5 Tasks to Do to Prepare for Relaunching Your New and Improved Website

21 Jul 2016


Picture yourself, just for a moment, as a young mom who is sending her child off to school for the first time in his life. If you are lucky, the school district knows how scary riding the bus can be for little kids, and they have a test run so you and your child can experience getting on and off the bus.

Maybe you've spent the whole month before this momentous event in a series of preparations -- picking out lunch box and backpack, getting a haircut and some new clothes, talking about what to expect so your kid will be looking forward to the adventure.


Now imagine that sending a new business website out into the world wide web is a similar process. There are certain things you want to think about in advance and get set up, so the relaunch of a new website on a new platform (such as moving from WordPress to Wix) goes smoothly.



An Expected Launch Wrinkle


Whether you are completing your first website or doing a major redesign that includes changing platforms, you should expect there to be a time lag before the search engines are routinely indexing your site. This means -- don't expect to show up on the first few pages of Google that afternoon or even in the same month.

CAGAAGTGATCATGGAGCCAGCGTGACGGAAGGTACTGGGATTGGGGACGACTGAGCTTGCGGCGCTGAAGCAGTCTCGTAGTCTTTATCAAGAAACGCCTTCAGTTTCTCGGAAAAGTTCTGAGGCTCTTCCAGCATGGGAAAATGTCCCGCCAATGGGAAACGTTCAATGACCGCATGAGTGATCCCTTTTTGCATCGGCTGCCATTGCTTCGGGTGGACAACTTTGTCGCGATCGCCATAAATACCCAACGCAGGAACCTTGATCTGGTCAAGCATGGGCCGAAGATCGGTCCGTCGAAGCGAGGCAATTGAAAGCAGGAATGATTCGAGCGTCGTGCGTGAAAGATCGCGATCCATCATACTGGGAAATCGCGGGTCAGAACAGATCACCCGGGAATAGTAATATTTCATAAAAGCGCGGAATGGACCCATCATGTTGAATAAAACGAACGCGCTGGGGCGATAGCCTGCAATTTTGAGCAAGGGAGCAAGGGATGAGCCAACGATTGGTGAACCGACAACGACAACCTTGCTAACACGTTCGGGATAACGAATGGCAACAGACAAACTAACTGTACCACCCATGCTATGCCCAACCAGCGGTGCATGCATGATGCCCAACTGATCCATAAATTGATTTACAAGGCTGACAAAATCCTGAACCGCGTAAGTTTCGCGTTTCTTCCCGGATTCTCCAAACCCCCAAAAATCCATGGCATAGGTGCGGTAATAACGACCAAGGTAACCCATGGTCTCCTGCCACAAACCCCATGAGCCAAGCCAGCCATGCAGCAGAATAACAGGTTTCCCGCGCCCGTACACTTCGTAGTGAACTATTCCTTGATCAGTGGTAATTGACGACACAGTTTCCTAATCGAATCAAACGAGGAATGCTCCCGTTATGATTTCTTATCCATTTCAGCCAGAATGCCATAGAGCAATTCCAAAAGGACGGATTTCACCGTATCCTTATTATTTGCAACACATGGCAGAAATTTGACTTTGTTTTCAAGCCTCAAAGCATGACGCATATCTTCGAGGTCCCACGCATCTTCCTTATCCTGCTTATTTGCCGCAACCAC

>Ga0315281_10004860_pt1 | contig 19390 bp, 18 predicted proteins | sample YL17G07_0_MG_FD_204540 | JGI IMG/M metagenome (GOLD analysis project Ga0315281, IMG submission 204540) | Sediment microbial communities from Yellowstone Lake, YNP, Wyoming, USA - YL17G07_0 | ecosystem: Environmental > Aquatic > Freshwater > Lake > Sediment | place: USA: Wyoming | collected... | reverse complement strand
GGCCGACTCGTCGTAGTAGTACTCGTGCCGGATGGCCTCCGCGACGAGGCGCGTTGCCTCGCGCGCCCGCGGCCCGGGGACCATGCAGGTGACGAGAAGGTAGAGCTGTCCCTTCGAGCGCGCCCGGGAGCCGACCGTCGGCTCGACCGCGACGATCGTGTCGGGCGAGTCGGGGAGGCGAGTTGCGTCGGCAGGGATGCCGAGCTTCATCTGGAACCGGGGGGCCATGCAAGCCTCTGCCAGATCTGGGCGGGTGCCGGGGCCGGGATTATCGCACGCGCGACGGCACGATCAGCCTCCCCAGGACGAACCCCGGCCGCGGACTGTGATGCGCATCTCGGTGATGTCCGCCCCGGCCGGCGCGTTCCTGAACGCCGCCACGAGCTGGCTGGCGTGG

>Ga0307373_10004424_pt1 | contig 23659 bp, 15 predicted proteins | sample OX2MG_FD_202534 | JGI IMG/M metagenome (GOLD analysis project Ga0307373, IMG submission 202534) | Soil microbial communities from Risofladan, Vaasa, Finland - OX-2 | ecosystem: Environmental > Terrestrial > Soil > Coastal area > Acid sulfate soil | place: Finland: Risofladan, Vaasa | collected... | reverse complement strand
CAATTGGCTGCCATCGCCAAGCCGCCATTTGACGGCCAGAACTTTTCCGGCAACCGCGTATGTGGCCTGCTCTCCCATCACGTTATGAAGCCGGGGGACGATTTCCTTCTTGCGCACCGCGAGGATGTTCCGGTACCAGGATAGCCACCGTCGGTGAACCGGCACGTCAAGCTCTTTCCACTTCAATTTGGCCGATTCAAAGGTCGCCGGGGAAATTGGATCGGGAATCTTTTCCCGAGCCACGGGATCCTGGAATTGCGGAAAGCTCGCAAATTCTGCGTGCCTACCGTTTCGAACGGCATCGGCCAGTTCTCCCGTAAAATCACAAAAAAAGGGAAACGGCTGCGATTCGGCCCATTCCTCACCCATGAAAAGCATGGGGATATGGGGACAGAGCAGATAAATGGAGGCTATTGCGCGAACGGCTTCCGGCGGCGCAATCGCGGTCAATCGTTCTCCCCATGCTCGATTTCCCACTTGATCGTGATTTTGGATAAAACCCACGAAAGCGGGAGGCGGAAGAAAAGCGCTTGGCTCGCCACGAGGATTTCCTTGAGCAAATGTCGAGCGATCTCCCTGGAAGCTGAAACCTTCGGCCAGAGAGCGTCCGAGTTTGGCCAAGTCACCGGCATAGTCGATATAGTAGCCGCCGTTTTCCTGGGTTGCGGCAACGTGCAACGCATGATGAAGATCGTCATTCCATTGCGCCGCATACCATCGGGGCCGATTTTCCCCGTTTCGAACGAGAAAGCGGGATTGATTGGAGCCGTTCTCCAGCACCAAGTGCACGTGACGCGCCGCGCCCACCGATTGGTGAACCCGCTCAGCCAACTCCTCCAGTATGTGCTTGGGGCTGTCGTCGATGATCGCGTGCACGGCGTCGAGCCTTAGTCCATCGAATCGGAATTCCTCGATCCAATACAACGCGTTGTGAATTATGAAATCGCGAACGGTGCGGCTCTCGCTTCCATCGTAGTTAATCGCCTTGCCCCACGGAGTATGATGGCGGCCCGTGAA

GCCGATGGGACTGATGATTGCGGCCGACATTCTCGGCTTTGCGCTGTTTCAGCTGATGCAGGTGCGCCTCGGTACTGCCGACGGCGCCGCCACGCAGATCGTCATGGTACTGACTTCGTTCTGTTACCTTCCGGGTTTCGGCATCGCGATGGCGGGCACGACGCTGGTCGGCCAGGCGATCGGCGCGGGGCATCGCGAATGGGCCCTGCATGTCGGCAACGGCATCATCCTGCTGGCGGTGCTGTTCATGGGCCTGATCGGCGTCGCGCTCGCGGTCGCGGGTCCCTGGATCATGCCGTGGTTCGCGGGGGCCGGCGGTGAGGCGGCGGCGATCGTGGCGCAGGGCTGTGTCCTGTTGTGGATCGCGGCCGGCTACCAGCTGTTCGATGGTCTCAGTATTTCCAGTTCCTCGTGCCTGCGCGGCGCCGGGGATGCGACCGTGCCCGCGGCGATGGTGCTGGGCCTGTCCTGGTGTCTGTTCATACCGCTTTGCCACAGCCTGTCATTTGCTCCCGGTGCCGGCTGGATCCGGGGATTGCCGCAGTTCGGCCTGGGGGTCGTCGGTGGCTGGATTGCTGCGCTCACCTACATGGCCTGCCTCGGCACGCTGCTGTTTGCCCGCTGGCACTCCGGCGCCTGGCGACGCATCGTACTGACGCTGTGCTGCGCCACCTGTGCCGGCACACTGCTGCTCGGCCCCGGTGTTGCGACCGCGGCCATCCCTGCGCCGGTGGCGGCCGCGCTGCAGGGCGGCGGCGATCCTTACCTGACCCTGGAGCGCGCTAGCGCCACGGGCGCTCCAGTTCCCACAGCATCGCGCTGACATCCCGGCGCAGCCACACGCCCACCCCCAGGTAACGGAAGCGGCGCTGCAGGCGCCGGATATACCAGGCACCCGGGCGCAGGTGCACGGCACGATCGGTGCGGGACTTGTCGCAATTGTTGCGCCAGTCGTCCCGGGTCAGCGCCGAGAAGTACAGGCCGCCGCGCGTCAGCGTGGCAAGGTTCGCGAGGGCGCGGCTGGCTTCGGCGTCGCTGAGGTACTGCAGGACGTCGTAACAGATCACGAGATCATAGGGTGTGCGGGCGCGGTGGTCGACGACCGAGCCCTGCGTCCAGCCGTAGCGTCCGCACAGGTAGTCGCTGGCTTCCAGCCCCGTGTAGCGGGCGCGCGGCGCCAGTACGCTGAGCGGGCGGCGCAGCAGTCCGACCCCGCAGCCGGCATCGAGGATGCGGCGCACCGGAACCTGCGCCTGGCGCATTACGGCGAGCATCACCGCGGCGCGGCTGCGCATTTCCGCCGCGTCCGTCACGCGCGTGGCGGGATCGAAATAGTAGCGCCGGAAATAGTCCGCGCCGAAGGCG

If you are changing domain names, using a new one, or switching web hosting platforms, you should expect a lag of about 3 months. While this is disappointing after all the hard work of the redesign, there are a few things you can and should be doing during this period. 


And in my opinion, these tasks are even more important for a site redesign / move than for a brand new, first time website.



The Lag Launch Plan


If you are a serious business owner needing your website to help attract clients so you can make a living, there is just no getting around the fact that it is essential to have a marketing plan with tasks you attend to every day, week, and month.


A lag launch plan would fit into a larger marketing plan, likely replacing tasks like writing content for your new web pages. It will incorporate tasks that you might and should already be doing, such as blogging and having an active social media presence.


Let's list the most essential launch or relaunch tasks now:


1. Blog weekly at minimum -- and more often is better.


2. Include posting about your newest blog on at least one social media account.


3. If you have an email list of past, present, and potential clients, send an email a month with a helpful tip and a link back to your blog for more details.


4. Be an active social media user on behalf of your business, or hire a social media manager to get inbound link "juice" from high volume traffic sites like Facebook, LinkedIn, and maybe Twitter.


5. Ask friends and family to help Bing and Google to take notice of your new website by doing daily searches for your keywords and site name.



Blogging Weekly


The reason to blog this frequently is that it gets Google's attention. Even if you have transferred over blogs written for your previous website as part of the redesign, it's still important to show Google that your site is active with frequently fresh content.